Effect of substrate concentration

Enzymatic hydrolysis of pretreated sawdust as function of substrate concentration is shown in Fig. 4. Saccharification on the pretreated sawdust at the lowest 0.5 % concentration occurred at maximal rate in 48 h, whereas saccharification on the native sawdust at the same concentration proceeded slowly. Twenty-three per cent of hydrolysis took place on treated sawdust as against 4 % on the native sawdust during 48 h. Increasing the sawdust concentration from 0.5 to 5 % decreased the saccharification rate. It is clear from

Fig. 3 Effect of pH on enzymatic hydrolysis of native and NaOH-treated sawdust by crude cellulase of Aspergillus niger

the results of the present study that the pretreated sawdust at 0.5 % concentration was optimal for enzymatic hydrolysis with maximum yield of fermentable sugars at enzyme load used in the present study. Results on hydrolysis of alkali-treated sawdust after 48 h by T. reesei cellulase and A. niger p-glucosidase (Desai et al. 1997) were in agreement with these results of the present study. No improvement in yields of glucose in enzymatic hydrolysis with increase in loading of rice straw from 5 to 8 % (Amiri et al. 2014) was also in conformity with the results of the present study. The rate (6-14 %) of enzymatic saccharification of pretreated lignocellulose with locally produced cellulase (crude) was lower than the rate (33-63 %) of saccharification of same lignocellulose with commercial cellulase enzyme under similar conditions (Irfan et al. 2011). Concentration of cellulase enzyme used in this study for saccharification may not be adequate to support saccharification of pretreated sawdust at higher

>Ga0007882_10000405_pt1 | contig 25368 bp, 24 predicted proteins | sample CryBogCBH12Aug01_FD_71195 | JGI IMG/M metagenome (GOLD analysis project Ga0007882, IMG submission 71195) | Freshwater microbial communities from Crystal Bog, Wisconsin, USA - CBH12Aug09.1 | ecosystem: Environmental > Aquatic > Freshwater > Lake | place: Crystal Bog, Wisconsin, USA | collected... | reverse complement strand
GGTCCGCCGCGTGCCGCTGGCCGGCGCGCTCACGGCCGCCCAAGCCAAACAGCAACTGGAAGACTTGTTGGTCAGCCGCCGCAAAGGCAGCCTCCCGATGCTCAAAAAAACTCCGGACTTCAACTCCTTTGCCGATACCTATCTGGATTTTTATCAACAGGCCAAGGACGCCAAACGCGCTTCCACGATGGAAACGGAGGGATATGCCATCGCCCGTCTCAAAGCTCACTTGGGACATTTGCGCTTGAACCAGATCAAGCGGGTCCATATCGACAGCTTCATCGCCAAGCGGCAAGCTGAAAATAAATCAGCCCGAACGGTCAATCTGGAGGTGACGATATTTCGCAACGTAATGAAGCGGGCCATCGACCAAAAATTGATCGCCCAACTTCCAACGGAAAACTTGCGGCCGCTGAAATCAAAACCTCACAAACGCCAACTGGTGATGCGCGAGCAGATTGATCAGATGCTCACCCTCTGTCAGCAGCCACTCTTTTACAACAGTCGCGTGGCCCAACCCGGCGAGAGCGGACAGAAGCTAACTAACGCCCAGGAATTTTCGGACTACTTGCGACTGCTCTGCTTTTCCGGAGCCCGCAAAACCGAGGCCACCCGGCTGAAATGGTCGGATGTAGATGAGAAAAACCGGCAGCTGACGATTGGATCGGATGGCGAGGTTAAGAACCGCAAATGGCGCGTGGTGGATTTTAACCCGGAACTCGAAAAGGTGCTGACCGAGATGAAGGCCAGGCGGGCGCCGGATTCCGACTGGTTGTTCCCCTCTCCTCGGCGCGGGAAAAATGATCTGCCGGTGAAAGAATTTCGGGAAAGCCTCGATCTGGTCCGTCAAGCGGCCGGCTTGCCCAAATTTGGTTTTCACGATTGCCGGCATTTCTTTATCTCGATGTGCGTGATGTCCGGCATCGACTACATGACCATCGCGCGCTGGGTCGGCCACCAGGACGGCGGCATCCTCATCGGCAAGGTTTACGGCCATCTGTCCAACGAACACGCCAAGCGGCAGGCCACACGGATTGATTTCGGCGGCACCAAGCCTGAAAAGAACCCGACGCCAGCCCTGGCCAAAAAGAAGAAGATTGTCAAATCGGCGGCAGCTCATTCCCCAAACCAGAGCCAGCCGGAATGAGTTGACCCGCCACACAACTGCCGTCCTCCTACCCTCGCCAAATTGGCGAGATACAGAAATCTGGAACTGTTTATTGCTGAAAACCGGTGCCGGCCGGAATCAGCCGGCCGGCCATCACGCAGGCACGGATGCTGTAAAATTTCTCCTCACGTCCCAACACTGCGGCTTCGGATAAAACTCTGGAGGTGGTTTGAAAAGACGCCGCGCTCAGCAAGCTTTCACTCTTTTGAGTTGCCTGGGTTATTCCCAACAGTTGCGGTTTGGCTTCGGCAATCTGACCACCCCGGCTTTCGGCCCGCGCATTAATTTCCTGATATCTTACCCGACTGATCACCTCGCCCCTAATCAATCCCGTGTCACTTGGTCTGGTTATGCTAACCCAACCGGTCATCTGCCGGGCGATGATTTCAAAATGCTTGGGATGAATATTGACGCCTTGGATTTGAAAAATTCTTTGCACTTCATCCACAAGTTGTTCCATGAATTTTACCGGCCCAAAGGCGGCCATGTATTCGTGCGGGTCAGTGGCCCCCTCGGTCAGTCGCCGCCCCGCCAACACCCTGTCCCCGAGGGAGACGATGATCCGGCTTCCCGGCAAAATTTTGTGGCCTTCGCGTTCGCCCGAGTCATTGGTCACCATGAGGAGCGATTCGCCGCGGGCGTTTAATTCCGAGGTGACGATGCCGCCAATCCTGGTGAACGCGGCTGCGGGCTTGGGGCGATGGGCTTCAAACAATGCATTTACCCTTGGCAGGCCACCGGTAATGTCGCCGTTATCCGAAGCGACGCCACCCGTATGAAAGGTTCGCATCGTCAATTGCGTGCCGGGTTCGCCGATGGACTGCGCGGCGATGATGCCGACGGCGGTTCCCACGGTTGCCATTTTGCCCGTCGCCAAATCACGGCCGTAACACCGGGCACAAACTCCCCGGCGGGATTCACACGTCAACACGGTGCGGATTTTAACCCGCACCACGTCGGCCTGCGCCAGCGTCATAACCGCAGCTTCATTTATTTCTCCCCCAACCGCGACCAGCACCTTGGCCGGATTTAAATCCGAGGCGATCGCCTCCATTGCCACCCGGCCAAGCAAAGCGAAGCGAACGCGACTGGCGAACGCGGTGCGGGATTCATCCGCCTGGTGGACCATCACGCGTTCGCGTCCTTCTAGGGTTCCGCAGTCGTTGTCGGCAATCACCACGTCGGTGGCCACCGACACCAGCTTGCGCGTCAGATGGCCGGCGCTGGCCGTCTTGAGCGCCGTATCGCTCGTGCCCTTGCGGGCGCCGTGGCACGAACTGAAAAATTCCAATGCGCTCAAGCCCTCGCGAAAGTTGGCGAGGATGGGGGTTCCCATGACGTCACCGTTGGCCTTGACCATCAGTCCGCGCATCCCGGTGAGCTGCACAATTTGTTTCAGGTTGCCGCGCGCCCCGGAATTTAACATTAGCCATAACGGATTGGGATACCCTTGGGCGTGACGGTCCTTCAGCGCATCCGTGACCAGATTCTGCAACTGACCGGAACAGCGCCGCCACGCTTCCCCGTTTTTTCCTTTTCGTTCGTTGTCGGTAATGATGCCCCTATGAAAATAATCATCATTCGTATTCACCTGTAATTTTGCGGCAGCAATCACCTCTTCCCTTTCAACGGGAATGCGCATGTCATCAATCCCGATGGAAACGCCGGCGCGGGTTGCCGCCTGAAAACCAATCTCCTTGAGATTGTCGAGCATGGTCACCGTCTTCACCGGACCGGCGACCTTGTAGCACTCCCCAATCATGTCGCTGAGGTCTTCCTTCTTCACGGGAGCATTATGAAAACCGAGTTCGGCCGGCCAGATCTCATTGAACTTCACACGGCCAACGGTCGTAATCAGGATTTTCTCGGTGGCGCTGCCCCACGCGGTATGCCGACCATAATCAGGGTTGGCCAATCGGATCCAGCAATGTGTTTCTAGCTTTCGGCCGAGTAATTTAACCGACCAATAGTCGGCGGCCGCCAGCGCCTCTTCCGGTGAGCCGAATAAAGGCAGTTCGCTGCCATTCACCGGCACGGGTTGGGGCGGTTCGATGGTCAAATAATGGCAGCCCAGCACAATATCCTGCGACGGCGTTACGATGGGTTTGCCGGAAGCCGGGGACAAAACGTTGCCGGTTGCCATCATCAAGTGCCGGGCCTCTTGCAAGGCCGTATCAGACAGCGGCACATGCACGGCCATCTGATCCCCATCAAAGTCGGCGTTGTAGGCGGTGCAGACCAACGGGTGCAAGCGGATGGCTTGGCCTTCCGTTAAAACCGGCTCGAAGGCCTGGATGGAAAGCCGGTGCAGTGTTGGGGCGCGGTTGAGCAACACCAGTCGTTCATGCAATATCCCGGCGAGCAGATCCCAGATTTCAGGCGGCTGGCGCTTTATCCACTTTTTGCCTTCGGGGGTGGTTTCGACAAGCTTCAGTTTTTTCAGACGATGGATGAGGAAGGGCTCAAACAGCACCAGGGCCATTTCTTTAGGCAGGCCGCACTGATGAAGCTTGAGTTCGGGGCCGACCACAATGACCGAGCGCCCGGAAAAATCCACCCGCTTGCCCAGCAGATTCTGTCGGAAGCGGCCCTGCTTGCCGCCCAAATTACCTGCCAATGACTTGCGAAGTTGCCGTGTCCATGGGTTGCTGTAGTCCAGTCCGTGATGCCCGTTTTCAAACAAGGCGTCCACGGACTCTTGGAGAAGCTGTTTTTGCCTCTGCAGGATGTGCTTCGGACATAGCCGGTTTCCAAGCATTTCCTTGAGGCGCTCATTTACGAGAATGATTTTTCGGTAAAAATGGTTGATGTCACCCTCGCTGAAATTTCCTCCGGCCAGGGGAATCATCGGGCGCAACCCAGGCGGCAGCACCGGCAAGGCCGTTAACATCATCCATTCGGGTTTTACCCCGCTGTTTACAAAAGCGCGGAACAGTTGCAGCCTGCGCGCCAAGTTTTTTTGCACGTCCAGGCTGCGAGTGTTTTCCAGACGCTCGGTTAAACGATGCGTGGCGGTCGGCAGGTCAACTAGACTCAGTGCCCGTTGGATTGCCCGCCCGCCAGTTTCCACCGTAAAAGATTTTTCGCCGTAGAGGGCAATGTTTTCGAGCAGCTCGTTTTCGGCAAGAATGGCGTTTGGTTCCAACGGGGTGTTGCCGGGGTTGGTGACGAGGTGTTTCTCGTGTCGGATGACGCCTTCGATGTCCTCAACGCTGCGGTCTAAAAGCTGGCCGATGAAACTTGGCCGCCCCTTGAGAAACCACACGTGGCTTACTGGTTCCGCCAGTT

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0 24 48 72

Incubation time in hrs

Fig. 4 Effect of substrate concentration on enzymatic hydrolysis of native and NaOH-treated sawdust by crude cellulase of Aspergillus niger

concentrations, but needs to be tested at different higher loading of cellulose enzyme. The association of cellulose with lignin and hemicellulose in the lignocellulosic materials is an important factor limiting the susceptibility to hydrolysis (Yang et al. 2011a). Higher rate of saccharifi-cation of pretreated sawdust with crude cellulase in the present study could be due to enhancement in the accessibility of cellulase to cellulose because of opening of cell wall structure with removal of the matrix. Loading of crude/pure cellulase in supplementation with high p-glu-cosidase at high concentrations may further improve the yields of the saccharification. For each pair, the mean difference, its standard deviation and the results of the t test were studied (Table 2). Basing on the p value of the t test, the differences in all pairs are significant. In all the conditions (Temp, pH, Substrate Conc.), the amount of glucose liberated was significantly different between native and alkali treated sawdust.